Tax Treaties in Africa

Published on 
11/24/2015

Martin Hearson has written a new report for Tax Justice Network-Africa, Tax Treaties in Sub-Saharan Africa, which highlights the extent to which tax treaties have been negotiated amid highly unequal power relationships in this continent.

The consequence is that “policymakers in African countries in 2015 have inherited tax treaty networks that are based on past priorities stretching back as far as 60 years. These treaties are not based on their present day needs or informed by today’s evidence on their positive and negative effects. This leaves African countries vulnerable to unnecessary revenue loss, not only through tax treaty shopping, but also because past governments negotiated away taxing rights for which they now get no concessions in return”.

The reports highlights some important recommendations for the necessary evidence-based review of these treaties:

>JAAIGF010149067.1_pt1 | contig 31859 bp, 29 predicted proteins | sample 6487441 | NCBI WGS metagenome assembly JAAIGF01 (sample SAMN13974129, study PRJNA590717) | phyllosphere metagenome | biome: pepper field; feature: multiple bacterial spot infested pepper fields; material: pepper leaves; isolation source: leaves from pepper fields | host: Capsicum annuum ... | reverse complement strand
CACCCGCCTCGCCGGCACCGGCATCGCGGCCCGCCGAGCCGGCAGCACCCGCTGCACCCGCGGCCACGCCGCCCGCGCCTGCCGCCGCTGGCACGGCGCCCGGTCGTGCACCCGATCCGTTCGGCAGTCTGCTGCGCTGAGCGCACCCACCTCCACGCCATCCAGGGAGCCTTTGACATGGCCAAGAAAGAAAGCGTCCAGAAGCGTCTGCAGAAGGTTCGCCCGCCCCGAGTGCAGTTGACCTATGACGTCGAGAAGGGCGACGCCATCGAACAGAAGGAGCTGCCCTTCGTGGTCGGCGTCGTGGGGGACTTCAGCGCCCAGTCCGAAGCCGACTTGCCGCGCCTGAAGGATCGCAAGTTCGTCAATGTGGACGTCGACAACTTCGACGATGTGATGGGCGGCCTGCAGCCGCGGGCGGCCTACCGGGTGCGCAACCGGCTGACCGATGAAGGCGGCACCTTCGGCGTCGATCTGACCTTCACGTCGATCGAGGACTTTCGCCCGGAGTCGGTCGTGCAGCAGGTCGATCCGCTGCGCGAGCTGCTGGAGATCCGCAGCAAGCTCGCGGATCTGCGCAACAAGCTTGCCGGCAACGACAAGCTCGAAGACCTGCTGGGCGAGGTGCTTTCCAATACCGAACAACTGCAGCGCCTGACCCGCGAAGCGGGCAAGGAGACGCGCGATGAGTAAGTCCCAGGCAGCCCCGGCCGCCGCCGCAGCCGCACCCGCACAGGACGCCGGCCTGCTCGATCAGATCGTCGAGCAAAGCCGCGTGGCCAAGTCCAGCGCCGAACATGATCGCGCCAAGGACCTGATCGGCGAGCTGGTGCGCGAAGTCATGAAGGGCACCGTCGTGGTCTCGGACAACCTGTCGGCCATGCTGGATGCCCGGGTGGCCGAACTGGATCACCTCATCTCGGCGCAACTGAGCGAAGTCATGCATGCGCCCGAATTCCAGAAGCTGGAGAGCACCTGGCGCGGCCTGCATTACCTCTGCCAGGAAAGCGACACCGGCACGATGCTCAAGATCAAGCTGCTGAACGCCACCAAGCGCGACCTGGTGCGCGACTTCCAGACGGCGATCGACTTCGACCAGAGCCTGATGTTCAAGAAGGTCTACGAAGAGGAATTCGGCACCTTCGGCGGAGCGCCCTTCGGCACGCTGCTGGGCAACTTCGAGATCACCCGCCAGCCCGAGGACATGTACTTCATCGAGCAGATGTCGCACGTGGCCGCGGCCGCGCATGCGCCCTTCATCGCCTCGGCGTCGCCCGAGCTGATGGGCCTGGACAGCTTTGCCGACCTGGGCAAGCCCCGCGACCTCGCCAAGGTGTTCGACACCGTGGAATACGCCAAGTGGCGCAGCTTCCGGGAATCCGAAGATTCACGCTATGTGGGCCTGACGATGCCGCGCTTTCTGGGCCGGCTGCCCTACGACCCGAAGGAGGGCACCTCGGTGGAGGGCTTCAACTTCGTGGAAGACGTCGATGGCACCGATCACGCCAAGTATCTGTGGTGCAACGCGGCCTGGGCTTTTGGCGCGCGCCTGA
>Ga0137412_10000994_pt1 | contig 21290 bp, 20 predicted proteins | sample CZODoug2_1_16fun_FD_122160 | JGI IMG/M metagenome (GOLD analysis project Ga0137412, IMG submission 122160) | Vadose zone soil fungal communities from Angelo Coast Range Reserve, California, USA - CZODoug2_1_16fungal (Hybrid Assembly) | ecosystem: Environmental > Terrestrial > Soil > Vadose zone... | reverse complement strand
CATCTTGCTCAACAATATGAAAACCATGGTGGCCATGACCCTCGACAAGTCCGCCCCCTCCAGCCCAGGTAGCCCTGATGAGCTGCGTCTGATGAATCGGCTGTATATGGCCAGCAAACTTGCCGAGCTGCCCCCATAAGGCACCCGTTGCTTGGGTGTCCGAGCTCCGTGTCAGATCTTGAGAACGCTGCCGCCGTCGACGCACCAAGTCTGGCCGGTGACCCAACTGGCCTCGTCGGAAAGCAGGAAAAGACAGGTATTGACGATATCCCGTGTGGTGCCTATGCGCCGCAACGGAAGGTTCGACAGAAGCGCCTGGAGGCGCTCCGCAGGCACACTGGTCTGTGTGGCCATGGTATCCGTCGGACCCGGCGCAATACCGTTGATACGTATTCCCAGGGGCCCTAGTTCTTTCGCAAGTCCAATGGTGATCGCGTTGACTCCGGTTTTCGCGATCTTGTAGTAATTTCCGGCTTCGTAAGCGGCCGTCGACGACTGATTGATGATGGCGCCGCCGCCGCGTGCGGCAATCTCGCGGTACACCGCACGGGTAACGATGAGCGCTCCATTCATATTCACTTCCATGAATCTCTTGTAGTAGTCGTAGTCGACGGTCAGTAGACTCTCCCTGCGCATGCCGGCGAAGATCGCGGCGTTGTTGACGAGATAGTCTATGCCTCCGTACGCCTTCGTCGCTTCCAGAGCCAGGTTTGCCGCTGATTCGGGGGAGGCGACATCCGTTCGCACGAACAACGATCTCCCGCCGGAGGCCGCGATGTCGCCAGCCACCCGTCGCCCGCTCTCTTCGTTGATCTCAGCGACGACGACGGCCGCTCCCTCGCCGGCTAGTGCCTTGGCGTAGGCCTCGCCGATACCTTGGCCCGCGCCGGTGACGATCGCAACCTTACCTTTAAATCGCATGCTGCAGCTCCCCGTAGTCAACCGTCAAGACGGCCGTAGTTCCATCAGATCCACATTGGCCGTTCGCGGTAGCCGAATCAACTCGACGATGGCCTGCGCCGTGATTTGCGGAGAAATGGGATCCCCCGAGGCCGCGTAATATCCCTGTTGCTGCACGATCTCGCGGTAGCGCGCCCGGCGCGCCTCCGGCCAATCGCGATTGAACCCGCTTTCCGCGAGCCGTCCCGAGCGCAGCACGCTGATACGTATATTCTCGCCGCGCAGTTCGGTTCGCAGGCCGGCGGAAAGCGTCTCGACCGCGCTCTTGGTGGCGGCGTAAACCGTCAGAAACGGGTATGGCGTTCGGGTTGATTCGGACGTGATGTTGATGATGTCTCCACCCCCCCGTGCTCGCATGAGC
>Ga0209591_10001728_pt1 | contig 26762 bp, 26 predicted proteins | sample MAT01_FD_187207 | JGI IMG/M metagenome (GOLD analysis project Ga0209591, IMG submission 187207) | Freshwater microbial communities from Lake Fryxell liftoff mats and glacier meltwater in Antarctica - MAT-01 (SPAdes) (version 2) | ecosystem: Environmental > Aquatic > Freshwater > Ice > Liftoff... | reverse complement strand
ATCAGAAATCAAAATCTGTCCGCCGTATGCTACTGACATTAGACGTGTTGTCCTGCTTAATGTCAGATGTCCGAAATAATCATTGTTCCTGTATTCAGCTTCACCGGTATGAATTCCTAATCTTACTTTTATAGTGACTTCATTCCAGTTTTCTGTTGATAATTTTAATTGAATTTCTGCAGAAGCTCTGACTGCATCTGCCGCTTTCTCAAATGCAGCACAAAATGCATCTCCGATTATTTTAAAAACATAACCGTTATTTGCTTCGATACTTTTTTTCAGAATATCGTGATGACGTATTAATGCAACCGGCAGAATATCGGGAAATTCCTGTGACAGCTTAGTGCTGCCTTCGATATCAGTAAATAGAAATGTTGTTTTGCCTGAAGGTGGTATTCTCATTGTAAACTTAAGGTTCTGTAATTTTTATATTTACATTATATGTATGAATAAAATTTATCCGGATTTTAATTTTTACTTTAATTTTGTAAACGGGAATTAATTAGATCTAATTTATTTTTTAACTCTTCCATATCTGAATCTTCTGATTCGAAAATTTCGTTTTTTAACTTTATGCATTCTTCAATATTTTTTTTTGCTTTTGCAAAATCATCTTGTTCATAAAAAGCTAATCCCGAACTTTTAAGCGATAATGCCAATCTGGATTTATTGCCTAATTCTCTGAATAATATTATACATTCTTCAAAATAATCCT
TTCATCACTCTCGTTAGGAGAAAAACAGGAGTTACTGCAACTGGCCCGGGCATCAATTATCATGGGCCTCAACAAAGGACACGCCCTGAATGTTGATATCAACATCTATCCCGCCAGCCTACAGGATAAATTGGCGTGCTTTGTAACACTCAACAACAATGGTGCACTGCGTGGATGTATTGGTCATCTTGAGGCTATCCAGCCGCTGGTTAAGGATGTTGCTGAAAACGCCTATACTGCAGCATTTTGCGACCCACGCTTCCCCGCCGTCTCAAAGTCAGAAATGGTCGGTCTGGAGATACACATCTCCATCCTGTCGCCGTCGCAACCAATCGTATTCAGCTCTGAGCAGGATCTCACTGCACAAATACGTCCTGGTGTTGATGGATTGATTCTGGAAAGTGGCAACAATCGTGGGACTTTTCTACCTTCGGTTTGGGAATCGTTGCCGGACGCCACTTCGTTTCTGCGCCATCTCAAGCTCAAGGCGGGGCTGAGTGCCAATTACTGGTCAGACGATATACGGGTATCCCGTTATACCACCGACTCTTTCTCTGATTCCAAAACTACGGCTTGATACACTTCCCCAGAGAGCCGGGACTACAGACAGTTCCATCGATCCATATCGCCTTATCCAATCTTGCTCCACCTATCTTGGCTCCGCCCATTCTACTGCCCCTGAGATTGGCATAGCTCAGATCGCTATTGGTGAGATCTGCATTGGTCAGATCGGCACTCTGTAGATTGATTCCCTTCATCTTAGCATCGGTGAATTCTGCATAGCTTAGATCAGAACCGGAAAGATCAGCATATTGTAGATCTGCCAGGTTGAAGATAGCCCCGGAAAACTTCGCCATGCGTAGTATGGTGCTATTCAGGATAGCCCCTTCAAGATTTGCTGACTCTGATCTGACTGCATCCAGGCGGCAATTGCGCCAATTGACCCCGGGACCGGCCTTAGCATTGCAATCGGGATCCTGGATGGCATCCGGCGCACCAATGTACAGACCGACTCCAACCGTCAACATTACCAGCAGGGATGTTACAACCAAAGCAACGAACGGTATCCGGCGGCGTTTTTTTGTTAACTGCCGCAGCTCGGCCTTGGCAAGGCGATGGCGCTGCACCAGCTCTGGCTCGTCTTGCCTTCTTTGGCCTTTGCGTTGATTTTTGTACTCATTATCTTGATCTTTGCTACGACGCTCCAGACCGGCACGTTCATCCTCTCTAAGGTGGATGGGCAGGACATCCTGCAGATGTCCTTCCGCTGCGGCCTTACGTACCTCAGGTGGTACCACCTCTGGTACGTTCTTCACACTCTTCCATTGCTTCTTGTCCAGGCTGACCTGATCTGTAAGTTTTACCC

-Review all their existing tax treaties and domestic legislation, to identify areas where they are most vulnerable to revenue loss. This should include permanent establishment definitions, protection from treaty shopping, and withholding and capital gains taxes.

-Formulate ambitious national models by applying a “best available” approach to existing models (EAC, COMESA, UN), current treaties, and domestic legislation, none of which are currently adequate.

-Identify red lines for negotiations from within these models.

-Based on investment and remittance data, request renegotiations of treaties that have the greatest actual (or potential in terms of capital gains) cost. These renegotiations should be conducted on the basis of an improved distribution of taxing rights, not a “balanced” negotiation.

-Cancel these high-impact treaties if the red lines cannot be obtained.

-Incorporate an assessment of tax foregone due to tax treaties into an annual breakdown of tax expenditures.

-Ensure that all tax treaties are subject to parliamentary approval as part of the ratification process.

-Ensure that future updates to provisions of the UN and OECD model treaties, or to their commentaries and reservations/observations, reflect the positions set out in their national models.

-Strengthen the African model treaties (EAC, COMESA, SADC) so that they act as opposite poles to the OECD model, rather than compromises between the UN and OECD models.

You can download the full document here.

Share on Facebook Tweet this Email Print Share